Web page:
Sunday, June 20, 2010

Spring Ends

Death Camas

The Summer Solstice is tomorrow morning at 6:28 AM. July unleashes the Dog Days and the first southbound migratory birds (mainly shorebirds) will begin their big journey. Yeah, the days will start getting shorter again, but don't despair just yet! In Madison the sun will set tonight at 8:28 PM, but even by the end of July it will set only a mere 18 minutes earlier. Unfortunately, things start to speed up in August with a 7:27 PM sunset by the 31st. From there we go into a bit of a sharp dive so that by the end of October the sun sets at 5:47 PM. We fall back and hour the first Sunday in November, but we know what happens by early December; our morning and evening commutes are in the dark. This is when to experience despair! Take the summer songbirds away, throw a little snow on top, and you have all the ingredients for a case of winter blues. However, I still have a lot of summer photography to get in before the leaves begin to turn.

I spent several hours over the weekend exploring various natural areas around the Madison area. I didn't have to travel any further than the front of my apartment building to get these cool photographs of Thirteen-lined Ground Squirrels. Perched on top of a rock, the mother ground squirrel (above) attentively gauged the situation for threats as I digiscoped her pups (below). The little ones seemed innately curious but already have a keen sense of fear and vanished the moment I stepped on any part of sidewalk adjacent to the rock wall where their burrows are.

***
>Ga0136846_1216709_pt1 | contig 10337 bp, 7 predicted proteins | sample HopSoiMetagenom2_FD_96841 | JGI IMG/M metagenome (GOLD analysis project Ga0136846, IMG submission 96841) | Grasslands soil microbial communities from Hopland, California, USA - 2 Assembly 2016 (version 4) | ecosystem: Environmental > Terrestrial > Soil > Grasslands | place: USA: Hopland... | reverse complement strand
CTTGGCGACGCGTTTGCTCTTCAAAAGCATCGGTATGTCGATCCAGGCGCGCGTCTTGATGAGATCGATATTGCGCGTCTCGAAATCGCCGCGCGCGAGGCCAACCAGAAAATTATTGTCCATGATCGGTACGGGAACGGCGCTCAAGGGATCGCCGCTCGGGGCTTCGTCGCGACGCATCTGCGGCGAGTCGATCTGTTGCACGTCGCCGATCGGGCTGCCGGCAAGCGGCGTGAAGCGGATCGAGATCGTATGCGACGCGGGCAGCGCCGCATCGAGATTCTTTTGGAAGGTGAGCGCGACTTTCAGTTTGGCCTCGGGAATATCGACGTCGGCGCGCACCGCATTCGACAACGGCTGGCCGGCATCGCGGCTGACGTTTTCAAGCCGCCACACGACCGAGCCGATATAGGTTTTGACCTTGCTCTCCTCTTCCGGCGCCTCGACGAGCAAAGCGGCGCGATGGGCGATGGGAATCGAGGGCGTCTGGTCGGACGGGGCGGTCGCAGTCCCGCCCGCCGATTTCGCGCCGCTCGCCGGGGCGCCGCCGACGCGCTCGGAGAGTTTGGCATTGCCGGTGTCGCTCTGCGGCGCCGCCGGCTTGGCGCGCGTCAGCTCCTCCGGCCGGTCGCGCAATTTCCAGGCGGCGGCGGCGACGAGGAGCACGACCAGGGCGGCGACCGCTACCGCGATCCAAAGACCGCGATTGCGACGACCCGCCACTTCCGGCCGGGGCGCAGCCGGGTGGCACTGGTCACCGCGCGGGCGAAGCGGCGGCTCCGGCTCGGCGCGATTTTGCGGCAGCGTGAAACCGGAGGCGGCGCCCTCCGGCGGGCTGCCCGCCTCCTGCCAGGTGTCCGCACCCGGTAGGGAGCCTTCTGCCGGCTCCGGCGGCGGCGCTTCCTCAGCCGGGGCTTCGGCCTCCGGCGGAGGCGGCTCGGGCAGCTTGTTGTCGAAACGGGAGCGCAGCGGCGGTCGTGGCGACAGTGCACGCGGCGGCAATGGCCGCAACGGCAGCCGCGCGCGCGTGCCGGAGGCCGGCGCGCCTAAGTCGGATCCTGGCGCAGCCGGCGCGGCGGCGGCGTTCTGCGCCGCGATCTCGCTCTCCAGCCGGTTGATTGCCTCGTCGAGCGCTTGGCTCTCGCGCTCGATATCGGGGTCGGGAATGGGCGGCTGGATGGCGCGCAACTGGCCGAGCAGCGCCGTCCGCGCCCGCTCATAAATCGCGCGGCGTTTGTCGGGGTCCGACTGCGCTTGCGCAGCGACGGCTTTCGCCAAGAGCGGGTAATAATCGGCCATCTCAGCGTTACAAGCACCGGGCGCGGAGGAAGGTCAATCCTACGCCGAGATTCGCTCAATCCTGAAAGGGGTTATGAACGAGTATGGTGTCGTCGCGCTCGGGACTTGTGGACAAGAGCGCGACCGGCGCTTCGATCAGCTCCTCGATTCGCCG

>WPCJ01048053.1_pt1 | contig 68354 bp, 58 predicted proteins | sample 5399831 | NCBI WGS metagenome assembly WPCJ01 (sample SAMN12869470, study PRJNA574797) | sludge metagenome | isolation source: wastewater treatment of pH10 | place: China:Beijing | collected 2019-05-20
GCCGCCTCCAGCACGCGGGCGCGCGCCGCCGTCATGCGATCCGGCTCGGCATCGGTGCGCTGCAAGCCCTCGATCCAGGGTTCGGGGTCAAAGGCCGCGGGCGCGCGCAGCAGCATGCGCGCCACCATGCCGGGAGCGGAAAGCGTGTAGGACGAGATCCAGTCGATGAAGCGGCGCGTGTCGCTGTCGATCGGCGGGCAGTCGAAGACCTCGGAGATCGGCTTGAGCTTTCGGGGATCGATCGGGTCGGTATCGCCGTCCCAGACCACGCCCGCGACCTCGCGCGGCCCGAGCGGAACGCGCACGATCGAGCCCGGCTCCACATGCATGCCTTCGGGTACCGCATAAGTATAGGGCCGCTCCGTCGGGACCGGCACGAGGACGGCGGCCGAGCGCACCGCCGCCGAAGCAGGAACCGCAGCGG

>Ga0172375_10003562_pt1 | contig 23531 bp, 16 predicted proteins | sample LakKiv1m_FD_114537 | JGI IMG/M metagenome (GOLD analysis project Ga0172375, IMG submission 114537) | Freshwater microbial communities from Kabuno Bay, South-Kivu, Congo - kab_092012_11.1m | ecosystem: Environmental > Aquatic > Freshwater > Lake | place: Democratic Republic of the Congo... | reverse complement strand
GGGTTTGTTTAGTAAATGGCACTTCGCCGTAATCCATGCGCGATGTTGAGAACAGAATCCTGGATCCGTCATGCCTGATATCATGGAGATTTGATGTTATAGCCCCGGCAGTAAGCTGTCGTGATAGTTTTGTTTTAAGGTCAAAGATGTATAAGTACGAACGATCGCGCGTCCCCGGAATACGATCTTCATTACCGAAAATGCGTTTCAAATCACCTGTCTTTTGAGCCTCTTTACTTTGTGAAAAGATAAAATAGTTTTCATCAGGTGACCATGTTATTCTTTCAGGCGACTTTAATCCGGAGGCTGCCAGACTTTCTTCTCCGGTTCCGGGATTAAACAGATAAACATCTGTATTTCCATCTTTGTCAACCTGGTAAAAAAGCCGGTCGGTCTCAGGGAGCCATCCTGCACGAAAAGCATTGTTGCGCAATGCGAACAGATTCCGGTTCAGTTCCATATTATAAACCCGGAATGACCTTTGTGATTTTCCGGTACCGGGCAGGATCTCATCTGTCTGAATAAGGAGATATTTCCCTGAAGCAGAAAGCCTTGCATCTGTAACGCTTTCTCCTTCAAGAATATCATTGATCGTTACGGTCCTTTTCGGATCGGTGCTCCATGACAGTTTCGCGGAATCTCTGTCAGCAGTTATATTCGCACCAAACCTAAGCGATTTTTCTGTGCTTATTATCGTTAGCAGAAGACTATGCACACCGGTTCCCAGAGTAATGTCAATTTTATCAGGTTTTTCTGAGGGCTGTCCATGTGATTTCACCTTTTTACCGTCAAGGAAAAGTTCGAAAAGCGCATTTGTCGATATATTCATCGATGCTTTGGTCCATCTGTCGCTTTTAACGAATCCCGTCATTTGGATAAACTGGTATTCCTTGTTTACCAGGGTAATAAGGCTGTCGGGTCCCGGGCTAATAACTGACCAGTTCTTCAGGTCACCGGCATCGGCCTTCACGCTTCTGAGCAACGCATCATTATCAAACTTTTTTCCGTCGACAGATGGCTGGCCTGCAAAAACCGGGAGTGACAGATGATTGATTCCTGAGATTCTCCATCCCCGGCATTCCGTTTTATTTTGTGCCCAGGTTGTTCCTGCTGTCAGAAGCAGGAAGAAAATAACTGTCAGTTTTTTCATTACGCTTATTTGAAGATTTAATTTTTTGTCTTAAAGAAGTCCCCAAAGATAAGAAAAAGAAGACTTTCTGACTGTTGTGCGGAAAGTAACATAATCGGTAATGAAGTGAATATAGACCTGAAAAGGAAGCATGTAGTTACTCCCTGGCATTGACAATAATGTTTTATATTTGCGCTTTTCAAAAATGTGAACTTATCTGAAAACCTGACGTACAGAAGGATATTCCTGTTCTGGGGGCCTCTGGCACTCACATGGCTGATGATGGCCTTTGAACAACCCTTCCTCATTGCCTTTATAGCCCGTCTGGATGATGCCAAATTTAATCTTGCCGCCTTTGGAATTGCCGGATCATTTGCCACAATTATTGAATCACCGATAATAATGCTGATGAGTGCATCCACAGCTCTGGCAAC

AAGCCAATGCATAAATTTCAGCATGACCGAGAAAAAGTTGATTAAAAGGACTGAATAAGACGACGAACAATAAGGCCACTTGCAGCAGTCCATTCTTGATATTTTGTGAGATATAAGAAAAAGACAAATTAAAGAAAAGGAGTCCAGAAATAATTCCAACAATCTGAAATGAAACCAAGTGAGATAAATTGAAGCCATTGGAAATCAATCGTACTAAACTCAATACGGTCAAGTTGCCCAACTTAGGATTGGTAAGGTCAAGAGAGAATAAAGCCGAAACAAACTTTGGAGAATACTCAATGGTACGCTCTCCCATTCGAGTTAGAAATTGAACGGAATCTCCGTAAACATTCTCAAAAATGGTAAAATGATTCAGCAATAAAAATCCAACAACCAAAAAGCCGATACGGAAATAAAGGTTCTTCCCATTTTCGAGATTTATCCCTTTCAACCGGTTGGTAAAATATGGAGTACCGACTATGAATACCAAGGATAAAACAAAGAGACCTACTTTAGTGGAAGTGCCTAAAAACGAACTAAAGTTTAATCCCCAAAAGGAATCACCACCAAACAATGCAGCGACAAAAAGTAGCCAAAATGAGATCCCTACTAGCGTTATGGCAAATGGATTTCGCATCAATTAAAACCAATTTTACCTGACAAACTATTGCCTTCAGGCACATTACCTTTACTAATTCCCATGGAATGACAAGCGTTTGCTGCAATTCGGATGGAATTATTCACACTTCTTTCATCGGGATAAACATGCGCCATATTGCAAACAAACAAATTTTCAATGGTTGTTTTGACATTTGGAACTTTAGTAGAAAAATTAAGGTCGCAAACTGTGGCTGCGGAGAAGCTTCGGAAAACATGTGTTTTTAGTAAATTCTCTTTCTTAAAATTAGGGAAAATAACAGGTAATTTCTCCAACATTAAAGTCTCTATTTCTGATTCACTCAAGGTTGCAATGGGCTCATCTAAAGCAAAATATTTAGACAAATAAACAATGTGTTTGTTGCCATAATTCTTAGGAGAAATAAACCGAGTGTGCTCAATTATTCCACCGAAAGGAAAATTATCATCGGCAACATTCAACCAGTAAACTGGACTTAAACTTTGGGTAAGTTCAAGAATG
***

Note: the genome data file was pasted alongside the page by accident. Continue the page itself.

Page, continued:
Butterfly Milkweed

Wood Lily

Meanwhile at nearby prairies, Butterfly Milkweed is nearing peak while Wood Lilies are beginning to fade away. Wildflowers were adorned with Black Swallowtails, Aphrodite Fritillaries, and Monarch Butterflies. A Hackberry Emperor was using its proboscis to gather moisture from the damp dirt trail:

Hackberry Emperor

Hackberry Emperor

For all the incredible beauty I witnessed this spring, this one will be remembered for our exceptional views of Prothonotary Warblers. Once again, Sylvia, Dottie, and I enjoyed a pair of these fantastic birds at a nest cavity on Saturday afternoon.

It was difficult to ascertain what stage they were at, but only the male seemed to be bringing food to the cavity for the female. She spent most of her time on the nest, most likely incubating eggs. Still, this seems sort of late so I wonder if it's a second brood or attempt following a failure.

"Limit the use of recordings and other methods of attracting birds, and never use such methods in heavily birded areas, or for attracting any species that is Threatened, Endangered, or of Special Concern, or is rare in your local area."

-- Principles of Birding Ethics, American Birding Association

I was somewhat dismayed that a birder played a Prothonotary Warbler song to get a better view of the male. There was no legitimate reason to do this around nesting birds and was completely unnecessary as they were giving plenty of good views if one merely stood still for a while. Viewing, capturing stills, and shooting video through my spotting scope was a very rewarding way to document these beautiful warblers without causing much of an imposition on them.